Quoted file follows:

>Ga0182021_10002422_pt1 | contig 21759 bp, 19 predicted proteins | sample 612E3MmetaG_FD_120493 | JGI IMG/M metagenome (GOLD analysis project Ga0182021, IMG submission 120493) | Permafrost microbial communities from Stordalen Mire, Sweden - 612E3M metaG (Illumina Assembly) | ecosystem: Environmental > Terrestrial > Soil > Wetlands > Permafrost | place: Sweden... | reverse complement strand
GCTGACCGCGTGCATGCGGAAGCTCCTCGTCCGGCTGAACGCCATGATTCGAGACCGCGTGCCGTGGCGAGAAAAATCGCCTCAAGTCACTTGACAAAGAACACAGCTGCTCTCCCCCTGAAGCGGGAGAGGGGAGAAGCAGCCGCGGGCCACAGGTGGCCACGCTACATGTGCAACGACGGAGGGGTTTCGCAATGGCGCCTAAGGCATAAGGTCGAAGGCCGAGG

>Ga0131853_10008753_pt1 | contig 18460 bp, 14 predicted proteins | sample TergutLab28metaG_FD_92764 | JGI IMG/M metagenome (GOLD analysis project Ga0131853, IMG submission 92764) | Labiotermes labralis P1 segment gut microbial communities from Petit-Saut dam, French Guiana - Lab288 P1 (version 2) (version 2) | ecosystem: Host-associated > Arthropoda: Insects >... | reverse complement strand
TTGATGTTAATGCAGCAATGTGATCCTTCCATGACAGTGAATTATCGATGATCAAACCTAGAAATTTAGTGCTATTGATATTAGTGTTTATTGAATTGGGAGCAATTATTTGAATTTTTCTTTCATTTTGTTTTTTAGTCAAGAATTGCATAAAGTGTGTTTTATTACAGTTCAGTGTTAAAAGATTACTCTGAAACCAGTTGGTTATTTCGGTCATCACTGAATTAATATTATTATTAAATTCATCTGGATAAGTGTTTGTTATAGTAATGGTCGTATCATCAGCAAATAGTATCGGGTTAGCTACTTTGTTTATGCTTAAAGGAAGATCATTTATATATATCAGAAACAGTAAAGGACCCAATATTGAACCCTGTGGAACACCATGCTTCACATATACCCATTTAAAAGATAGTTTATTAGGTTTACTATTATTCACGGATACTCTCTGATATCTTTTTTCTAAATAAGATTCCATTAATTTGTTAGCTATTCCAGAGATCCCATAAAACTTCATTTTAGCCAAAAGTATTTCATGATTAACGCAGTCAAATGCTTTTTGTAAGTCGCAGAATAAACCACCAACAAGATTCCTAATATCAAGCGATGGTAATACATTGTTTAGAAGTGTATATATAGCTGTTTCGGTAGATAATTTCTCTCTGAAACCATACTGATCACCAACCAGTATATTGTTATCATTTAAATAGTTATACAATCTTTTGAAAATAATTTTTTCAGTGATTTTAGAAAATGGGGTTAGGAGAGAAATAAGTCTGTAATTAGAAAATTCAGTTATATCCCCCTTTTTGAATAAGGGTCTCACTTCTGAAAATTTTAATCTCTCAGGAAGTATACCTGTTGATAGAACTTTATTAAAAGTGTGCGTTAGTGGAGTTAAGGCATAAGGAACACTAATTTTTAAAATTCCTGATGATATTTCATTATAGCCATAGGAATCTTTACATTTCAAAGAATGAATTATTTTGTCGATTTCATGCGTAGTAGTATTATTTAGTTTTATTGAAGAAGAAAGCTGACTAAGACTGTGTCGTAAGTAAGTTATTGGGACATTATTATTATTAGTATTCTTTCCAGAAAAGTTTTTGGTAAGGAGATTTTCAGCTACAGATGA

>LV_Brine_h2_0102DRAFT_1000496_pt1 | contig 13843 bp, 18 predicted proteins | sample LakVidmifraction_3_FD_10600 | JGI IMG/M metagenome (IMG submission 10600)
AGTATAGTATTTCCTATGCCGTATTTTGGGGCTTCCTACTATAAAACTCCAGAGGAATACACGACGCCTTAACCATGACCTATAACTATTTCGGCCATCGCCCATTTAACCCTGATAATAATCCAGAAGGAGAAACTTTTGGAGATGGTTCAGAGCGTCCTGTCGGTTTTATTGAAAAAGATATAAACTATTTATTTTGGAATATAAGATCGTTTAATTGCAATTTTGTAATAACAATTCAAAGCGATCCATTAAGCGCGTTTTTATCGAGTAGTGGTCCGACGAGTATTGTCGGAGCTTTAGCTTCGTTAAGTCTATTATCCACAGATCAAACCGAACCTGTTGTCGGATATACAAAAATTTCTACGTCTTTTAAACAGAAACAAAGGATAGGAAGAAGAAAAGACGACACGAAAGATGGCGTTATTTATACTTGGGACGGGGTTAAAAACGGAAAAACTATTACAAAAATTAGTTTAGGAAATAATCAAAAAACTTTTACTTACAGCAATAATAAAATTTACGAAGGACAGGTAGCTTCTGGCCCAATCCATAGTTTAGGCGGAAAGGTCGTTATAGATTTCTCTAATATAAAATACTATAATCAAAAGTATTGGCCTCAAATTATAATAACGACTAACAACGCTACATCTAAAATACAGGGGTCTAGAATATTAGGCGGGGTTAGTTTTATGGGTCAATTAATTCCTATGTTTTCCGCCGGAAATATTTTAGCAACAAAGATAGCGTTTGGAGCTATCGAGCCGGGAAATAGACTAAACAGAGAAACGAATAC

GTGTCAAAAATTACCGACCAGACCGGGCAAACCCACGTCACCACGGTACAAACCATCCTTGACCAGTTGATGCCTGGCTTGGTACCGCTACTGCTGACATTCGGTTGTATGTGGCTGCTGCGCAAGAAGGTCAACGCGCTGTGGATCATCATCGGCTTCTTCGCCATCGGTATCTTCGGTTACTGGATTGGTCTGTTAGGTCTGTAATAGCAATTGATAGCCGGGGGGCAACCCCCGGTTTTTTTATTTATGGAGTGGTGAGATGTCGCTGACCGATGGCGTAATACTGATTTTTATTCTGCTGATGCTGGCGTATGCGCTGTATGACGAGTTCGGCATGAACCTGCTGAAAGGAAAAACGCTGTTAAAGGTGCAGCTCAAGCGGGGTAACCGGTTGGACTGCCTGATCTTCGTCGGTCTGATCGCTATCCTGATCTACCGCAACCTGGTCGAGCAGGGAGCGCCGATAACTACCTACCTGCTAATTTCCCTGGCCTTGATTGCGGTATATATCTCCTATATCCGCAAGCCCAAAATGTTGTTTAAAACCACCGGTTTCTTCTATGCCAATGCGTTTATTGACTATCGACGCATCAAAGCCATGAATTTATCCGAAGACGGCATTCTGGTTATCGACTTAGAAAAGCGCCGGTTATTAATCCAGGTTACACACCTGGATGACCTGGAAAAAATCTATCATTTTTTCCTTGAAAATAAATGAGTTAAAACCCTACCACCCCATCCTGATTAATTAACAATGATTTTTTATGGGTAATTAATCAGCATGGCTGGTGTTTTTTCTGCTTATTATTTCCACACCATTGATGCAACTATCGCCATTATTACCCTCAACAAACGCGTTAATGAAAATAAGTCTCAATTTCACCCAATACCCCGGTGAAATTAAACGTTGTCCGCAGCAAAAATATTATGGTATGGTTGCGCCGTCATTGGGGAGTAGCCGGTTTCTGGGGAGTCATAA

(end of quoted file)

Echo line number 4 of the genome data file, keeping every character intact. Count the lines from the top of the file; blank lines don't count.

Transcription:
TTGATGTTAATGCAGCAATGTGATCCTTCCATGACAGTGAATTATCGATGATCAAACCTAGAAATTTAGTGCTATTGATATTAGTGTTTATTGAATTGGGAGCAATTATTTGAATTTTTCTTTCATTTTGTTTTTTAGTCAAGAATTGCATAAAGTGTGTTTTATTACAGTTCAGTGTTAAAAGATTACTCTGAAACCAGTTGGTTATTTCGGTCATCACTGAATTAATATTATTATTAAATTCATCTGGATAAGTGTTTGTTATAGTAATGGTCGTATCATCAGCAAATAGTATCGGGTTAGCTACTTTGTTTATGCTTAAAGGAAGATCATTTATATATATCAGAAACAGTAAAGGACCCAATATTGAACCCTGTGGAACACCATGCTTCACATATACCCATTTAAAAGATAGTTTATTAGGTTTACTATTATTCACGGATACTCTCTGATATCTTTTTTCTAAATAAGATTCCATTAATTTGTTAGCTATTCCAGAGATCCCATAAAACTTCATTTTAGCCAAAAGTATTTCATGATTAACGCAGTCAAATGCTTTTTGTAAGTCGCAGAATAAACCACCAACAAGATTCCTAATATCAAGCGATGGTAATACATTGTTTAGAAGTGTATATATAGCTGTTTCGGTAGATAATTTCTCTCTGAAACCATACTGATCACCAACCAGTATATTGTTATCATTTAAATAGTTATACAATCTTTTGAAAATAATTTTTTCAGTGATTTTAGAAAATGGGGTTAGGAGAGAAATAAGTCTGTAATTAGAAAATTCAGTTATATCCCCCTTTTTGAATAAGGGTCTCACTTCTGAAAATTTTAATCTCTCAGGAAGTATACCTGTTGATAGAACTTTATTAAAAGTGTGCGTTAGTGGAGTTAAGGCATAAGGAACACTAATTTTTAAAATTCCTGATGATATTTCATTATAGCCATAGGAATCTTTACATTTCAAAGAATGAATTATTTTGTCGATTTCATGCGTAGTAGTATTATTTAGTTTTATTGAAGAAGAAAGCTGACTAAGACTGTGTCGTAAGTAAGTTATTGGGACATTATTATTATTAGTATTCTTTCCAGAAAAGTTTTTGGTAAGGAGATTTTCAGCTACAGATGA